Not all of us can be gifted polyglots, switching between languages with ease and navigating easily through multiple corners of the globe. For the rest of us, it's important to learn quickly and perhaps have a dictionary or some sort of translation on hand. While most larger cities in the world accommodate a variety of languages including English, knowing the local language is still an important skill in general and especially if you'll be visiting any rural areas. But what should you learn? Though your trip will provide lots of hands-on practice, it will be impossible to cram an entire language before then. So what should you focus on? Here's just a few words and phrases you should commit to memory in the local language before heading to your destination.
This should be pretty obvious. You'll be greeted no matter where you go and you should be able to do the same. In some languages, the same word is used for both.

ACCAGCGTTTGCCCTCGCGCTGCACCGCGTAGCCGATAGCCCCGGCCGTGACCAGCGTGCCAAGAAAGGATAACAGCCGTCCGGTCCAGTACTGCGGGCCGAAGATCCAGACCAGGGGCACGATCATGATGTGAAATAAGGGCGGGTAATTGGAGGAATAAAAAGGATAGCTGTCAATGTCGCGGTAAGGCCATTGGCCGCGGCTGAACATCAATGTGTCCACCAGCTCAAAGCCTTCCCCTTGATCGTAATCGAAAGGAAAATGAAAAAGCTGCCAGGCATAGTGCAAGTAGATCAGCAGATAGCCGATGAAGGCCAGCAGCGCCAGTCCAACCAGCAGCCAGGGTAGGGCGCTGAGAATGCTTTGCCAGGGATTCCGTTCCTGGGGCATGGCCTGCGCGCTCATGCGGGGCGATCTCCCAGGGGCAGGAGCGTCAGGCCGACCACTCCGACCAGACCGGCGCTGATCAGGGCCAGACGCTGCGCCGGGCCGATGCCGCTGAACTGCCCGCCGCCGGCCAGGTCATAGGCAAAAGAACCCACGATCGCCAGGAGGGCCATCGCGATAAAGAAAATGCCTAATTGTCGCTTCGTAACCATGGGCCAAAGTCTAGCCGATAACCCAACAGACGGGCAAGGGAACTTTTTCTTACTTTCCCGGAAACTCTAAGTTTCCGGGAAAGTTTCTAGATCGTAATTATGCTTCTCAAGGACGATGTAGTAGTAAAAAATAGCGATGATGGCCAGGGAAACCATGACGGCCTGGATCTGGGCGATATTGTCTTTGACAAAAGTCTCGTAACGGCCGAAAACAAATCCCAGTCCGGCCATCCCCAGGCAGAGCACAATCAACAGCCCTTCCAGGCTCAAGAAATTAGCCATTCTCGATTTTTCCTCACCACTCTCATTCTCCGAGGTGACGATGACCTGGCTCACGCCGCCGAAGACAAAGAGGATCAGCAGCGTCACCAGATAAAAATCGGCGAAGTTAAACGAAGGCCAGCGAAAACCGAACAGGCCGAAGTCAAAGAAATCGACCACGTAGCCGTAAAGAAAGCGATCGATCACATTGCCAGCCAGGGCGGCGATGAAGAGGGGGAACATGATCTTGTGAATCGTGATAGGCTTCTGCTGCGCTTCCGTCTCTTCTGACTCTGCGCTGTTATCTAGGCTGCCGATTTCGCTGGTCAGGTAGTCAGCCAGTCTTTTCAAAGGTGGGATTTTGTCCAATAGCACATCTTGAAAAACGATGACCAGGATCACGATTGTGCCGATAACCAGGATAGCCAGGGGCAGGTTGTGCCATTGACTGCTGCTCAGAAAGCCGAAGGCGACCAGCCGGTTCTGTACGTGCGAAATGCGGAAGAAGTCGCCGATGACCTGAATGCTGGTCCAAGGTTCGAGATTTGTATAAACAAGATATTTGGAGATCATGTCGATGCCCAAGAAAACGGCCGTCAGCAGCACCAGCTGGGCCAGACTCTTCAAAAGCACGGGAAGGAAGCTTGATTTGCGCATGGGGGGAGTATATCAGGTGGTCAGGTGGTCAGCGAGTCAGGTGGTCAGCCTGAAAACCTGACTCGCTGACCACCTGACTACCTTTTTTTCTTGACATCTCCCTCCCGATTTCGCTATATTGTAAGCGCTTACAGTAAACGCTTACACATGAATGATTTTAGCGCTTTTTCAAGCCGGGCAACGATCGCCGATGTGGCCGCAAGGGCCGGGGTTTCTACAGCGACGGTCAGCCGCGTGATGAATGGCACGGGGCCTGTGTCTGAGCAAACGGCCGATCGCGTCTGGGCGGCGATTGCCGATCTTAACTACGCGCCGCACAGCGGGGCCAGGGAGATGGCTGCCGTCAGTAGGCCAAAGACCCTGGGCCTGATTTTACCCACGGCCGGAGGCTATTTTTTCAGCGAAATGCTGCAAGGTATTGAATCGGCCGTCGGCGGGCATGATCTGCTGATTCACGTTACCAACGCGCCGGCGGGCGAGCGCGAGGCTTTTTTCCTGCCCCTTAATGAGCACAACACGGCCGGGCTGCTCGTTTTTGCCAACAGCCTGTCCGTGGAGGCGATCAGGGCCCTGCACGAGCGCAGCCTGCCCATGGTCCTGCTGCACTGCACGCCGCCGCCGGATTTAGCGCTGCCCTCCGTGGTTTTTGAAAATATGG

"Do You Speak English?"
You may save yourself the headache of attempting to communicate in the local language but simply asking if they speak English. As it was mentioned, most large cities or areas where they expect lots of tourists have lots of English speakers.
"Please, Thank You, I'm Sorry"
Niceties will get you far anywhere in the world. From asking for directions to apologizing simply for not knowing the language, it will be much better received when delivered politely.
"How Much Is This?"
At some point, you're going to spend money on your travels so it only makes sense to know how and when to ask this. Familiarize yourself with the local currency and numbers 1 - 10 as well so the answer doesn't leave you stumped.
"Where Is The Restroom?"
Restroom signage is pretty standardized around the world, but in establishments where they aren't clearly marked, it's a good idea to know how to ask so you're not playing charades every time.
"I Don't Understand"
Just in case someone mistakes your proficiency with a few phrases for fluency, it's good to be able to let the speaker know you're having issues understanding so they can either slow down, switch to another language or, if they absolutely must, end the conversation. Be sure to couple this one with "I'm sorry"
As you learn more of these languages, integrate your previous learning in with newer words and phrases. For longer trips, being conversational is especially important so you can function. Even if you live in an area where English is commonly spoken, more is better when it comes to learning new languages. Start learning and happy travels!